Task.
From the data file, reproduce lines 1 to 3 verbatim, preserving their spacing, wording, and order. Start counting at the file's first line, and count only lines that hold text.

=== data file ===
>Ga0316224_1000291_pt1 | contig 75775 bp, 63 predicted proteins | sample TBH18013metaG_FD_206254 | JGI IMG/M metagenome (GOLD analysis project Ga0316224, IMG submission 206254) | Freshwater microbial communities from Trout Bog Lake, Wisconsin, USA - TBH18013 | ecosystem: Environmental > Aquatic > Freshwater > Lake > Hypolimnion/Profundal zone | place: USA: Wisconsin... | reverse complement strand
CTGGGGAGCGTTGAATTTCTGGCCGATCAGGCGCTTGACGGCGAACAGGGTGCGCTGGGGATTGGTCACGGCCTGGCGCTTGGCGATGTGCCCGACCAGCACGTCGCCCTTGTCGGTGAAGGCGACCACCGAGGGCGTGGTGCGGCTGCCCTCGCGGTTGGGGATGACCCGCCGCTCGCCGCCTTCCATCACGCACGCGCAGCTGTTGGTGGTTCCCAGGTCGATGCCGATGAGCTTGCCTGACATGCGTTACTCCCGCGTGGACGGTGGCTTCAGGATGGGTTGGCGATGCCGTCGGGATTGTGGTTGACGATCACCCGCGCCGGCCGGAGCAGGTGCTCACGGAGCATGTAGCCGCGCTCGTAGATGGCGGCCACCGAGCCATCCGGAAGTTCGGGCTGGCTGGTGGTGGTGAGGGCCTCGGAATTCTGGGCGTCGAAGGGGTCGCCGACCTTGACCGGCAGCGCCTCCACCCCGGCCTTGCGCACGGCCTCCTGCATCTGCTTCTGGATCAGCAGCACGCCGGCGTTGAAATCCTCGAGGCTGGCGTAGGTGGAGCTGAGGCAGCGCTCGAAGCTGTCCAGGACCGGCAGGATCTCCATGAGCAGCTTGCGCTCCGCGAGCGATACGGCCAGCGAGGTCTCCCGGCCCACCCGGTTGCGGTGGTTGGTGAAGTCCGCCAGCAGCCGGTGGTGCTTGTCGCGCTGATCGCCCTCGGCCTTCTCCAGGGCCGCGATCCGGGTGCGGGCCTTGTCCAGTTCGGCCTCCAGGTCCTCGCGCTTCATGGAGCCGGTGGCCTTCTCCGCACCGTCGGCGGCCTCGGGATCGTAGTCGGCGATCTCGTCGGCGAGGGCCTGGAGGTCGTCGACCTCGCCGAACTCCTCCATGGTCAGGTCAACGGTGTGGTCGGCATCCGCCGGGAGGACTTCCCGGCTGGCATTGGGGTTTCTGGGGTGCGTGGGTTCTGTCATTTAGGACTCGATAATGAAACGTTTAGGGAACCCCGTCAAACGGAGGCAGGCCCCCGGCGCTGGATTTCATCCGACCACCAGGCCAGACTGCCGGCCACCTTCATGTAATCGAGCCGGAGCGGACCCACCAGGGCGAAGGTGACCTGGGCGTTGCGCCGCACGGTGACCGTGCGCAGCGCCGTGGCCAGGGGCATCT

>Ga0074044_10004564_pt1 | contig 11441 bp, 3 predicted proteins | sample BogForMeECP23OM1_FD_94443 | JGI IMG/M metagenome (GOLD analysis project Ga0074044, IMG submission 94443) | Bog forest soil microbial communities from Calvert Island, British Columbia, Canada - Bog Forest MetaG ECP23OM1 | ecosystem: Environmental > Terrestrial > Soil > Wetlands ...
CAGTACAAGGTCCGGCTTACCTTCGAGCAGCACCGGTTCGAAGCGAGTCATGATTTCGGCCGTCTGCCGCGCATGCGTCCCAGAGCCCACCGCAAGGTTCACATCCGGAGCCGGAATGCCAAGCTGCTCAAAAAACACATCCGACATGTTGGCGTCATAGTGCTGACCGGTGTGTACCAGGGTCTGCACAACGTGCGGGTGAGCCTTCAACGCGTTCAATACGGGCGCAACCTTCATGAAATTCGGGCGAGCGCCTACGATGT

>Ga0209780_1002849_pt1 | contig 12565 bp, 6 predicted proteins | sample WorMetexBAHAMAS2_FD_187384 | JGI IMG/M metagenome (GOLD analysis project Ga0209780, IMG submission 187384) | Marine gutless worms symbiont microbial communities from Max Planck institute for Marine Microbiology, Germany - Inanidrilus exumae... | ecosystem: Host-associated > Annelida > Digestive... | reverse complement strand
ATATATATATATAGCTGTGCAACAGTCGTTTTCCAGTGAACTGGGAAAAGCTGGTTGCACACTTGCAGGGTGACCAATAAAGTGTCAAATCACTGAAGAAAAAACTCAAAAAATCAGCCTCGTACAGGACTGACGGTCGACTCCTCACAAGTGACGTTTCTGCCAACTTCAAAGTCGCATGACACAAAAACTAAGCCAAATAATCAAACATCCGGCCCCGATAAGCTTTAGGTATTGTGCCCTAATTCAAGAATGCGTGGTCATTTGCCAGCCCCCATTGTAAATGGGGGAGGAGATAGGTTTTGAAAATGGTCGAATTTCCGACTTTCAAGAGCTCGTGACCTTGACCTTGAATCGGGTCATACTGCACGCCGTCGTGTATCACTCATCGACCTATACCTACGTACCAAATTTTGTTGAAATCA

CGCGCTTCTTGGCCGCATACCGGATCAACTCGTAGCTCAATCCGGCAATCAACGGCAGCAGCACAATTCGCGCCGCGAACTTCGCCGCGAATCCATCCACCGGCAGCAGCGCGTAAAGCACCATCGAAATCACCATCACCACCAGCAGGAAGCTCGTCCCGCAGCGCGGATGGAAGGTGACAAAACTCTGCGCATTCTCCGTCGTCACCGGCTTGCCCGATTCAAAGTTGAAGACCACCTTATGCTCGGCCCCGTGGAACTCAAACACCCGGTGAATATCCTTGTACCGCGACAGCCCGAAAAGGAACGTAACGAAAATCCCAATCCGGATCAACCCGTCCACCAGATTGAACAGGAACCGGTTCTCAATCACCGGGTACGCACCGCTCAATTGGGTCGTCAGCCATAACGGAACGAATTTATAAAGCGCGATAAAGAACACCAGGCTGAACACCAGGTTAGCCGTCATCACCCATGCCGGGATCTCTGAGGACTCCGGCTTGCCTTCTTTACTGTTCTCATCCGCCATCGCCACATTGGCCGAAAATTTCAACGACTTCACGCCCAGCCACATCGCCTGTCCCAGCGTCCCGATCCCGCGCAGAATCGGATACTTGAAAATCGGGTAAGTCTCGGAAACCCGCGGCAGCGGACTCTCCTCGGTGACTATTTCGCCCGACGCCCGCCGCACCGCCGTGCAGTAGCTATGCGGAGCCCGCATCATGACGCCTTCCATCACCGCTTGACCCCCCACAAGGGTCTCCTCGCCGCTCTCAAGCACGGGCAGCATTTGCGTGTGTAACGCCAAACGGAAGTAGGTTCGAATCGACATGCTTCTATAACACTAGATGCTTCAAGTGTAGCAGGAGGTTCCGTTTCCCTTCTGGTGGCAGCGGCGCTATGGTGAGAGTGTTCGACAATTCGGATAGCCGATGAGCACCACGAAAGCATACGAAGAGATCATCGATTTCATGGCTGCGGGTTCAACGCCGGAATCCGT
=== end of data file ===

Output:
>Ga0316224_1000291_pt1 | contig 75775 bp, 63 predicted proteins | sample TBH18013metaG_FD_206254 | JGI IMG/M metagenome (GOLD analysis project Ga0316224, IMG submission 206254) | Freshwater microbial communities from Trout Bog Lake, Wisconsin, USA - TBH18013 | ecosystem: Environmental > Aquatic > Freshwater > Lake > Hypolimnion/Profundal zone | place: USA: Wisconsin... | reverse complement strand
CTGGGGAGCGTTGAATTTCTGGCCGATCAGGCGCTTGACGGCGAACAGGGTGCGCTGGGGATTGGTCACGGCCTGGCGCTTGGCGATGTGCCCGACCAGCACGTCGCCCTTGTCGGTGAAGGCGACCACCGAGGGCGTGGTGCGGCTGCCCTCGCGGTTGGGGATGACCCGCCGCTCGCCGCCTTCCATCACGCACGCGCAGCTGTTGGTGGTTCCCAGGTCGATGCCGATGAGCTTGCCTGACATGCGTTACTCCCGCGTGGACGGTGGCTTCAGGATGGGTTGGCGATGCCGTCGGGATTGTGGTTGACGATCACCCGCGCCGGCCGGAGCAGGTGCTCACGGAGCATGTAGCCGCGCTCGTAGATGGCGGCCACCGAGCCATCCGGAAGTTCGGGCTGGCTGGTGGTGGTGAGGGCCTCGGAATTCTGGGCGTCGAAGGGGTCGCCGACCTTGACCGGCAGCGCCTCCACCCCGGCCTTGCGCACGGCCTCCTGCATCTGCTTCTGGATCAGCAGCACGCCGGCGTTGAAATCCTCGAGGCTGGCGTAGGTGGAGCTGAGGCAGCGCTCGAAGCTGTCCAGGACCGGCAGGATCTCCATGAGCAGCTTGCGCTCCGCGAGCGATACGGCCAGCGAGGTCTCCCGGCCCACCCGGTTGCGGTGGTTGGTGAAGTCCGCCAGCAGCCGGTGGTGCTTGTCGCGCTGATCGCCCTCGGCCTTCTCCAGGGCCGCGATCCGGGTGCGGGCCTTGTCCAGTTCGGCCTCCAGGTCCTCGCGCTTCATGGAGCCGGTGGCCTTCTCCGCACCGTCGGCGGCCTCGGGATCGTAGTCGGCGATCTCGTCGGCGAGGGCCTGGAGGTCGTCGACCTCGCCGAACTCCTCCATGGTCAGGTCAACGGTGTGGTCGGCATCCGCCGGGAGGACTTCCCGGCTGGCATTGGGGTTTCTGGGGTGCGTGGGTTCTGTCATTTAGGACTCGATAATGAAACGTTTAGGGAACCCCGTCAAACGGAGGCAGGCCCCCGGCGCTGGATTTCATCCGACCACCAGGCCAGACTGCCGGCCACCTTCATGTAATCGAGCCGGAGCGGACCCACCAGGGCGAAGGTGACCTGGGCGTTGCGCCGCACGGTGACCGTGCGCAGCGCCGTGGCCAGGGGCATCT

>Ga0074044_10004564_pt1 | contig 11441 bp, 3 predicted proteins | sample BogForMeECP23OM1_FD_94443 | JGI IMG/M metagenome (GOLD analysis project Ga0074044, IMG submission 94443) | Bog forest soil microbial communities from Calvert Island, British Columbia, Canada - Bog Forest MetaG ECP23OM1 | ecosystem: Environmental > Terrestrial > Soil > Wetlands ...